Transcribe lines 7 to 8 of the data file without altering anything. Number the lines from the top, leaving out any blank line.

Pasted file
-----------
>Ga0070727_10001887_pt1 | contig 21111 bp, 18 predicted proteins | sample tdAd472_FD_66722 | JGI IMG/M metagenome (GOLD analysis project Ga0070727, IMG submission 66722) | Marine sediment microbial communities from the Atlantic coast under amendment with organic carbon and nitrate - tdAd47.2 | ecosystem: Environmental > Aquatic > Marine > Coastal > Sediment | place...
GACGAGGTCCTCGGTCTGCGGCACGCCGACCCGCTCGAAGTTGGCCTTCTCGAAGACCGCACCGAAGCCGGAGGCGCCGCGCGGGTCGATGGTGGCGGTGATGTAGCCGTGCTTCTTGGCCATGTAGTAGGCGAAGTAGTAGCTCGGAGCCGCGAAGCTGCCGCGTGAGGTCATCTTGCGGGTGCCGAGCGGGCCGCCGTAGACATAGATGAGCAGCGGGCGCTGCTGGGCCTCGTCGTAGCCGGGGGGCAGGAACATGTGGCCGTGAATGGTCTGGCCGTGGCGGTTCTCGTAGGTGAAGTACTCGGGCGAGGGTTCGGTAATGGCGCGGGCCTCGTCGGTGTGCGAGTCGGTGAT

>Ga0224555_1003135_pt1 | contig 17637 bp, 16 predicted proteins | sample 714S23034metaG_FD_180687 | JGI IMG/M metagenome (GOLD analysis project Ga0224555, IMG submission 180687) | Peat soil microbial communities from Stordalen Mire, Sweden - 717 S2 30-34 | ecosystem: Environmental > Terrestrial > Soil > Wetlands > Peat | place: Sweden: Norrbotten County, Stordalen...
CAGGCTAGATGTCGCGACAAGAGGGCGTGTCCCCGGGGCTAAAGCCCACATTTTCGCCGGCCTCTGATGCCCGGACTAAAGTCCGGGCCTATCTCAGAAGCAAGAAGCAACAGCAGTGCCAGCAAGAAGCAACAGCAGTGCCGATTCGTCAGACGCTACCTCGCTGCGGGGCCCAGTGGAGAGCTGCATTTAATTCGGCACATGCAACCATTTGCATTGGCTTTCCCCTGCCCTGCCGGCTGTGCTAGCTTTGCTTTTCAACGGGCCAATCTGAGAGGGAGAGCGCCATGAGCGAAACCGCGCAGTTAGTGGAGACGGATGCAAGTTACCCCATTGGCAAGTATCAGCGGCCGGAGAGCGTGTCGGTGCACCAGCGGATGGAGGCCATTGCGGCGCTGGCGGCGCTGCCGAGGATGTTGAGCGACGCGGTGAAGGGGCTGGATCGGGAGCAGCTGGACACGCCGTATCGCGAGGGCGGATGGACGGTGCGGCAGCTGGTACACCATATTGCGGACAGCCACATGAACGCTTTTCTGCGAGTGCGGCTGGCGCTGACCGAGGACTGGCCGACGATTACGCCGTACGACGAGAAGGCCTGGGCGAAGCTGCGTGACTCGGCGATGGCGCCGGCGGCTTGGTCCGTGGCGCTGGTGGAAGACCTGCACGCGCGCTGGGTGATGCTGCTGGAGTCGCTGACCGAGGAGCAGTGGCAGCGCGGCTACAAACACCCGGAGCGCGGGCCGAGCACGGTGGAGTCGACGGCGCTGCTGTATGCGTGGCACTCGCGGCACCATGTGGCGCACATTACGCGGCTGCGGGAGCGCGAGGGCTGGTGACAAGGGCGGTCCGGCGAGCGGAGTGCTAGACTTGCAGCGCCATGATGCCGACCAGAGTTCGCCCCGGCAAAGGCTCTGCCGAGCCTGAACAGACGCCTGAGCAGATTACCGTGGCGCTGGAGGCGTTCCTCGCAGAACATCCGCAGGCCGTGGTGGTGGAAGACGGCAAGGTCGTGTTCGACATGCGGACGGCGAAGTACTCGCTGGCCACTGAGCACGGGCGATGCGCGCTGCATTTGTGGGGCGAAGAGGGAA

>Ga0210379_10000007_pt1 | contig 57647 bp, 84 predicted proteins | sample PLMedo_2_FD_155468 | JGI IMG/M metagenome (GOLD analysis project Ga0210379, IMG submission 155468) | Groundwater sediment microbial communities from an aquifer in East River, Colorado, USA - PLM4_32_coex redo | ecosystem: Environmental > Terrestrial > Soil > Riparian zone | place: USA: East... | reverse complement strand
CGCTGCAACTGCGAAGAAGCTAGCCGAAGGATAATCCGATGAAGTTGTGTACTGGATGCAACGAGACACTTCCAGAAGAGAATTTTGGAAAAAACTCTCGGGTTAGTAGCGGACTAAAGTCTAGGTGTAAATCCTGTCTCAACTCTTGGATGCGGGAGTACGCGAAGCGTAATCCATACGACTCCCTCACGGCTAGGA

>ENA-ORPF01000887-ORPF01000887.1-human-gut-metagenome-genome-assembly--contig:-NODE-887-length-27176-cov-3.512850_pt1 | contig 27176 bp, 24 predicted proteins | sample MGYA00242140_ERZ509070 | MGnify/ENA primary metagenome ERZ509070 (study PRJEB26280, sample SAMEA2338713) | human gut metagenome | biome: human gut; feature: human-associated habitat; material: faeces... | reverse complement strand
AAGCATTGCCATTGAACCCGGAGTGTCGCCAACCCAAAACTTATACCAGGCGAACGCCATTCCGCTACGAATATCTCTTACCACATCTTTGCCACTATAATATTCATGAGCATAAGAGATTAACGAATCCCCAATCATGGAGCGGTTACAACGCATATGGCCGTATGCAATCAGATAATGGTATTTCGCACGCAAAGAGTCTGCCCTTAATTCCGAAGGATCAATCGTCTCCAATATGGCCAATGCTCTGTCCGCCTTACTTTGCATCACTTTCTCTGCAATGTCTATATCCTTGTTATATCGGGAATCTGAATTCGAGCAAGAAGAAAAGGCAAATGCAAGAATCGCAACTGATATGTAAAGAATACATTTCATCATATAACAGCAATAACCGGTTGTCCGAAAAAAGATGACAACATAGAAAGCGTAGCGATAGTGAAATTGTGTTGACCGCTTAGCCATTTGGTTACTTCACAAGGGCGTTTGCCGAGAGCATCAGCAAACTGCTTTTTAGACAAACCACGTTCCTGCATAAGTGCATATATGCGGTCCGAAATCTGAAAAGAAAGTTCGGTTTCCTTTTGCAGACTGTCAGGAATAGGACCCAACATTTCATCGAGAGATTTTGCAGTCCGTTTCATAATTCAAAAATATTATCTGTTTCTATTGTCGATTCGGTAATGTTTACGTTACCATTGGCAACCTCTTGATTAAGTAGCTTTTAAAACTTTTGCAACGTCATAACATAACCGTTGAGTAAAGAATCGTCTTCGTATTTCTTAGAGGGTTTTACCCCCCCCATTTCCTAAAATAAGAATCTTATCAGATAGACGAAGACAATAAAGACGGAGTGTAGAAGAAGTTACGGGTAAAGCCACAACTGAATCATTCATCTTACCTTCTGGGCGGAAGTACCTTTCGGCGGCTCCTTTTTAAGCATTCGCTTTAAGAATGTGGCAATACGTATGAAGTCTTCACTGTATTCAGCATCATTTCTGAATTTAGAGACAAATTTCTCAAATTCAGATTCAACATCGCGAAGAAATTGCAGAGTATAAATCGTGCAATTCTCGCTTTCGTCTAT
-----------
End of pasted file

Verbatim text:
>ENA-ORPF01000887-ORPF01000887.1-human-gut-metagenome-genome-assembly--contig:-NODE-887-length-27176-cov-3.512850_pt1 | contig 27176 bp, 24 predicted proteins | sample MGYA00242140_ERZ509070 | MGnify/ENA primary metagenome ERZ509070 (study PRJEB26280, sample SAMEA2338713) | human gut metagenome | biome: human gut; feature: human-associated habitat; material: faeces... | reverse complement strand
AAGCATTGCCATTGAACCCGGAGTGTCGCCAACCCAAAACTTATACCAGGCGAACGCCATTCCGCTACGAATATCTCTTACCACATCTTTGCCACTATAATATTCATGAGCATAAGAGATTAACGAATCCCCAATCATGGAGCGGTTACAACGCATATGGCCGTATGCAATCAGATAATGGTATTTCGCACGCAAAGAGTCTGCCCTTAATTCCGAAGGATCAATCGTCTCCAATATGGCCAATGCTCTGTCCGCCTTACTTTGCATCACTTTCTCTGCAATGTCTATATCCTTGTTATATCGGGAATCTGAATTCGAGCAAGAAGAAAAGGCAAATGCAAGAATCGCAACTGATATGTAAAGAATACATTTCATCATATAACAGCAATAACCGGTTGTCCGAAAAAAGATGACAACATAGAAAGCGTAGCGATAGTGAAATTGTGTTGACCGCTTAGCCATTTGGTTACTTCACAAGGGCGTTTGCCGAGAGCATCAGCAAACTGCTTTTTAGACAAACCACGTTCCTGCATAAGTGCATATATGCGGTCCGAAATCTGAAAAGAAAGTTCGGTTTCCTTTTGCAGACTGTCAGGAATAGGACCCAACATTTCATCGAGAGATTTTGCAGTCCGTTTCATAATTCAAAAATATTATCTGTTTCTATTGTCGATTCGGTAATGTTTACGTTACCATTGGCAACCTCTTGATTAAGTAGCTTTTAAAACTTTTGCAACGTCATAACATAACCGTTGAGTAAAGAATCGTCTTCGTATTTCTTAGAGGGTTTTACCCCCCCCATTTCCTAAAATAAGAATCTTATCAGATAGACGAAGACAATAAAGACGGAGTGTAGAAGAAGTTACGGGTAAAGCCACAACTGAATCATTCATCTTACCTTCTGGGCGGAAGTACCTTTCGGCGGCTCCTTTTTAAGCATTCGCTTTAAGAATGTGGCAATACGTATGAAGTCTTCACTGTATTCAGCATCATTTCTGAATTTAGAGACAAATTTCTCAAATTCAGATTCAACATCGCGAAGAAATTGCAGAGTATAAATCGTGCAATTCTCGCTTTCGTCTAT